Let’s be real – most of the time, wine pairing isn’t that tough. You have your basic rule of thumb: white wines with white meat/protein, red wines with red meats/sauces. The idea is that you (generally) want to match the more delicate flavors of a white wine with the more delicate flavors of chicken or fish, while you want a heartier red wine to go with the heartier flavors of a beef roast or steak. And while that is a pretty basic assessment, it will get you through 80 to 90 percent of the time.
Thanksgiving Dinner, however, is one of those 10 to 20 percent times when the old rule of thumb gets a little tricky. Turkey has a much stronger flavor than chicken, but it’s not quite as strong as steak, so a light white wine will be overwhelmed by the turkey and the turkey will be overwhelmed by the heavier red wine. Then there are all the sweet dishes that can throw even the best wine off.
Why? Well, think about what an orange tastes like after you’ve just brushed your teeth or taken a big bite of maple-syrup drenched pancake. Even the sweetest orange or orange juice will taste sour and icky. That’s the citric acid in the orange taking over on your tongue after matching out all the sweet flavors. The same thing happens with wine. Any good wine has several different acids playing out against the fruit flavors and the alcohol. So Aunt Mabel’s sweet potatoes and marshmallows are going to match out those fruit flavors in the expensive, perfectly balanced pinot noir that you bought to go with the turkey, and leave the wine tasting sour and yucky. Not the effect you want when you’ve coughed up $40 for a bottle. And let’s not even get into what the cranberries are going to do.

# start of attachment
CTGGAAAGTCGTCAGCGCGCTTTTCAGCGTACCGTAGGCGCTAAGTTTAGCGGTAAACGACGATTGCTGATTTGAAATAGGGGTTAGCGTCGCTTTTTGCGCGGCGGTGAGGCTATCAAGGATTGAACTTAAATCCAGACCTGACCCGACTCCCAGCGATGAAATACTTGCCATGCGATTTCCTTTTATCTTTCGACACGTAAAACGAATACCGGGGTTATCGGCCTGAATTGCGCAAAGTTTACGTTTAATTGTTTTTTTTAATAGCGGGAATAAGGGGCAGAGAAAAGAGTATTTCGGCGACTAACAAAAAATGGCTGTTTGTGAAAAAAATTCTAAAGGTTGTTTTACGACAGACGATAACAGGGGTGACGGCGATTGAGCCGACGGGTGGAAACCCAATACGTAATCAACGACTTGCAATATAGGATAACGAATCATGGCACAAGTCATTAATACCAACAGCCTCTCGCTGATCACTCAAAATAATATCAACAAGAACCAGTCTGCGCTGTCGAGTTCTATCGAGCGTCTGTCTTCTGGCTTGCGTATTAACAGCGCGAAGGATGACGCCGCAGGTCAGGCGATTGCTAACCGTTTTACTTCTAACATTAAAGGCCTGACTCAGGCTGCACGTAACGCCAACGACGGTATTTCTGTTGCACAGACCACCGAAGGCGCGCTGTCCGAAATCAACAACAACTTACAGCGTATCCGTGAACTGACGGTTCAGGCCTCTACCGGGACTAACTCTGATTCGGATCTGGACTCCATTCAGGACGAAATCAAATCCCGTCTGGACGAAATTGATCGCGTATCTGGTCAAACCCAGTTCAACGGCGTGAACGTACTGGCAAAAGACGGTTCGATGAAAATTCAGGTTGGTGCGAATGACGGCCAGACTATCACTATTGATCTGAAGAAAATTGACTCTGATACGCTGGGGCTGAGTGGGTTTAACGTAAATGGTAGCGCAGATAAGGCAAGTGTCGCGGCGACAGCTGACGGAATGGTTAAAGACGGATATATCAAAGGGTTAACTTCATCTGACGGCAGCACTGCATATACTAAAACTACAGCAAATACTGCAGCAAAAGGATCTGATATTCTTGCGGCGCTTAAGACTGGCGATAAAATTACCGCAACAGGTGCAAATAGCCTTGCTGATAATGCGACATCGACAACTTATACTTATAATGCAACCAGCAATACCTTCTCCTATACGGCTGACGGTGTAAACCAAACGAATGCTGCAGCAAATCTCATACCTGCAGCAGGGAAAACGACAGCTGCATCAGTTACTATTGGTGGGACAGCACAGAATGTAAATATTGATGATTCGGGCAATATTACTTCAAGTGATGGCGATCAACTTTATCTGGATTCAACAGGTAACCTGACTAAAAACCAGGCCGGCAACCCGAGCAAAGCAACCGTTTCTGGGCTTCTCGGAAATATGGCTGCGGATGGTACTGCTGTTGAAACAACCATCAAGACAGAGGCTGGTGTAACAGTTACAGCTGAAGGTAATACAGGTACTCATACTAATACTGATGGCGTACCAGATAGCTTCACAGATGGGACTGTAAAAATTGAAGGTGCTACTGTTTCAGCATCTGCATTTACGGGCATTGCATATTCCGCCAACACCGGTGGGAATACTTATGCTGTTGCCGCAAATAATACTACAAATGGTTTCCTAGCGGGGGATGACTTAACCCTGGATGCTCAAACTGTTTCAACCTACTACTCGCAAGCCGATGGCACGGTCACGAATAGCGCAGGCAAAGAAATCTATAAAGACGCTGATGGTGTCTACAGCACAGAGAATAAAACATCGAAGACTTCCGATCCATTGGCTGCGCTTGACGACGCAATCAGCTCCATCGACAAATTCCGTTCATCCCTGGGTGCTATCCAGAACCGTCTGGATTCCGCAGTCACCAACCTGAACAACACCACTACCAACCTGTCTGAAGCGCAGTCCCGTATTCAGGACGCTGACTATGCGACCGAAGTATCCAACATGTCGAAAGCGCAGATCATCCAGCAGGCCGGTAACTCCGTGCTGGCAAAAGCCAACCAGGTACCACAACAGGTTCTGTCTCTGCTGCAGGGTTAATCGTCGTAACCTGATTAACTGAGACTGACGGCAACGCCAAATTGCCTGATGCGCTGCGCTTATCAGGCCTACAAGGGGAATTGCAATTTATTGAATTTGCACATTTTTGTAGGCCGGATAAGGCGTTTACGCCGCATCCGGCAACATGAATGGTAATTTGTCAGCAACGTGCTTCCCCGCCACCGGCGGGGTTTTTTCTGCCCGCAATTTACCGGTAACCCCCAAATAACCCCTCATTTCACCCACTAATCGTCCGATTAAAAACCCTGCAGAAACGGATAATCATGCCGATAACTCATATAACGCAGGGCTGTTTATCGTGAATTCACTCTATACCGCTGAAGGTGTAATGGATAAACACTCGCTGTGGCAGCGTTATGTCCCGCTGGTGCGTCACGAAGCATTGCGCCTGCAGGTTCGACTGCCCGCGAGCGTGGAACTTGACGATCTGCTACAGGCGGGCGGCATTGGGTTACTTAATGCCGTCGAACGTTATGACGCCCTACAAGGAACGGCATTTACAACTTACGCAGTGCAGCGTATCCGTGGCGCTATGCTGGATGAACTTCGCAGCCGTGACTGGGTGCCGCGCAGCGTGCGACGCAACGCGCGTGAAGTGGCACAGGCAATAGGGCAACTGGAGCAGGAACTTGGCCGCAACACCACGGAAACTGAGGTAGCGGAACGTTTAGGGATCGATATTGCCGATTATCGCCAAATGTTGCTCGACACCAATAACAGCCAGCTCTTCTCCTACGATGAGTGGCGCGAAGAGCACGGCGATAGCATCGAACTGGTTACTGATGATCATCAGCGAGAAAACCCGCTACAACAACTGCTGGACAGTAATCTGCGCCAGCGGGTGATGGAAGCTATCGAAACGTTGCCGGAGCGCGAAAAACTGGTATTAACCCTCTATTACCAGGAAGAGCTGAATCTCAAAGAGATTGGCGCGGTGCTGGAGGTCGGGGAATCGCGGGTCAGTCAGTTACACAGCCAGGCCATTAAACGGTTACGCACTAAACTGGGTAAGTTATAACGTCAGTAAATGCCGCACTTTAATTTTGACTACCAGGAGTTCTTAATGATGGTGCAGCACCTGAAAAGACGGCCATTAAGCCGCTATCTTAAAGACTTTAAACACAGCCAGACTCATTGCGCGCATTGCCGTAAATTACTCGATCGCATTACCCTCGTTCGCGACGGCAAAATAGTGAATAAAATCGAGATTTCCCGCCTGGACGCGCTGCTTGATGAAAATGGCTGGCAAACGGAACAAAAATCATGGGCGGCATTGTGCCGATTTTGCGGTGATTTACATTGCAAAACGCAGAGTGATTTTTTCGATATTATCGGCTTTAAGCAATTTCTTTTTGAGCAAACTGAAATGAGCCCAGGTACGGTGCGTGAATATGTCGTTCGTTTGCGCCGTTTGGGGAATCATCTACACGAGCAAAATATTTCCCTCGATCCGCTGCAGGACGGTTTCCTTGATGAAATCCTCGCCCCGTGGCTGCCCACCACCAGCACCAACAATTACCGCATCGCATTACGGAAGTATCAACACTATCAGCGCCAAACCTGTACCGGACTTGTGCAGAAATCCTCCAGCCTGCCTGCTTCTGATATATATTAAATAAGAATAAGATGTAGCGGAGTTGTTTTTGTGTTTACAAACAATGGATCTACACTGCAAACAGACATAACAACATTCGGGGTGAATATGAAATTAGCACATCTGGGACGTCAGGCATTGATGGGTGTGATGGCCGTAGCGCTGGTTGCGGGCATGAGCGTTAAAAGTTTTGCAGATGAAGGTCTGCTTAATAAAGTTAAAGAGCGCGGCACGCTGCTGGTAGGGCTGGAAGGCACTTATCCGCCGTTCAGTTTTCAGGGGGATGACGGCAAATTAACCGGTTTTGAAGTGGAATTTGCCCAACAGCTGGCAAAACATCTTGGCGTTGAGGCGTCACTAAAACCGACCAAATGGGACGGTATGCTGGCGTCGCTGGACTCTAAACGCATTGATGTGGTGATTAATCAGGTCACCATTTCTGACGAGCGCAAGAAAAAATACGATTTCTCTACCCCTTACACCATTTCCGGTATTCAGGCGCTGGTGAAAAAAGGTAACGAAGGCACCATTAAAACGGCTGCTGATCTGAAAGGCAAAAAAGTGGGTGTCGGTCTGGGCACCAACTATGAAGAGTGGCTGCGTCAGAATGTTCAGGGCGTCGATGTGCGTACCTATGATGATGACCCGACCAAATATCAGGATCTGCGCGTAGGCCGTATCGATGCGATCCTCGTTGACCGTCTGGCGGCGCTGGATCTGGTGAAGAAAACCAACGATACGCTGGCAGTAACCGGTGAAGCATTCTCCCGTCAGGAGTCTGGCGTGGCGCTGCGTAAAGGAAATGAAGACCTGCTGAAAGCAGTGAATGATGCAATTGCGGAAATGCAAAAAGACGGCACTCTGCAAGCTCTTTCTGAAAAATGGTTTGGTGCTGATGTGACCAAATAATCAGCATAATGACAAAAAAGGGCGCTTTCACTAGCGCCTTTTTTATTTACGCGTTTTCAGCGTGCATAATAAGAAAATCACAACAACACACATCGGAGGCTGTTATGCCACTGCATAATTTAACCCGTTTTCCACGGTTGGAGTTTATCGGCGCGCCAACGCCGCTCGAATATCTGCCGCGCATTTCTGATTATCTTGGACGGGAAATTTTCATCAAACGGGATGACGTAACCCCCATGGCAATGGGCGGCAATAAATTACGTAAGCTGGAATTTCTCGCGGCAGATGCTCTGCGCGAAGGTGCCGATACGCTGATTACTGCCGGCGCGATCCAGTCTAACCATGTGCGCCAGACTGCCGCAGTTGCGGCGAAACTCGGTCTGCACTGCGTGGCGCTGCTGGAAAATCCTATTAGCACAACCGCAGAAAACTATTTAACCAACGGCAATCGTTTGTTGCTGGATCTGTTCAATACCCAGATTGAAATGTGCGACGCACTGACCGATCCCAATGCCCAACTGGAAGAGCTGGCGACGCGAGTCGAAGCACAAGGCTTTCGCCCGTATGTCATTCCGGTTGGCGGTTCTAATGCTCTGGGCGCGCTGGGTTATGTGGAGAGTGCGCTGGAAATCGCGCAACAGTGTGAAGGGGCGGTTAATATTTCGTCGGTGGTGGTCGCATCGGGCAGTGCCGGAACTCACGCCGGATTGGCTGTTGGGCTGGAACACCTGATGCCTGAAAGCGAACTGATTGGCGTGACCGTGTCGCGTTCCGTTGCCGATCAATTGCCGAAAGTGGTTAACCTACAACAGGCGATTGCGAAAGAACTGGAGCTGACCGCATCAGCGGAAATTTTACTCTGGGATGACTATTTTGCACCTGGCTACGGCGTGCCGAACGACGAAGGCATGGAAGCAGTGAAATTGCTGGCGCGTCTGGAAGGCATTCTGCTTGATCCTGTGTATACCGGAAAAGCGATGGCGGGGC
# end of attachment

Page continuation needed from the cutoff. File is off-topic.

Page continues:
Which is why our favorite Thanksgiving Dinner wine is the annual Beaujolais Nouveau. The Nouveau is the brand new wine out of the Beaujolais region of France. Basically, all the winemakers who made Beaujolais Villages would hold a little grape juice back from the newly-picked grapes and make a new wine with it to celebrate the end of the harvest. Well, a man named Georges DuBoeuf realized that this was pretty tasty stuff and that if he bought up a bunch of the new wines, mixed them together, then created this big party in Paris, he could sell a boatload of it and make everyone happy.
So nowadays, the wine is released every year on the second Thursday of November to great fanfare and some sniping by the wine snobs, who love looking down their long, bony noses at it. It’s wine that was grapes, like, three months ago, and it’s very light and fruity with good acids, and it can stand up to the turkey and gravy and is fruity enough not to get too sour with the sweet potatoes. Plus, if you have any wine novices at your table who are terrified of red wines, it’s a great introduction to red wines, in general. The best part? Beaujolais Nouveaus rarely cost more that $15 a bottle. Just one thing to be aware of – the vintage year should be the current year. As in, if you find a Nouveau on the shelf from 2011 or later, walk the other way. This wine does not age well and gets rather blah or tart even as soon as Christmas.
This year’s George DuBoeuf seemed a trifle tart to Anne, but Mike thought it was just fine. But there are other labels that then DuBoeuf, so don’t be afraid to give them a try.
And if you have a Thanksgiving wine that is your annual go-to, let us know. Lots of people like a delicate pinot noir. Others defend merlot as the perfect wine. We’re open.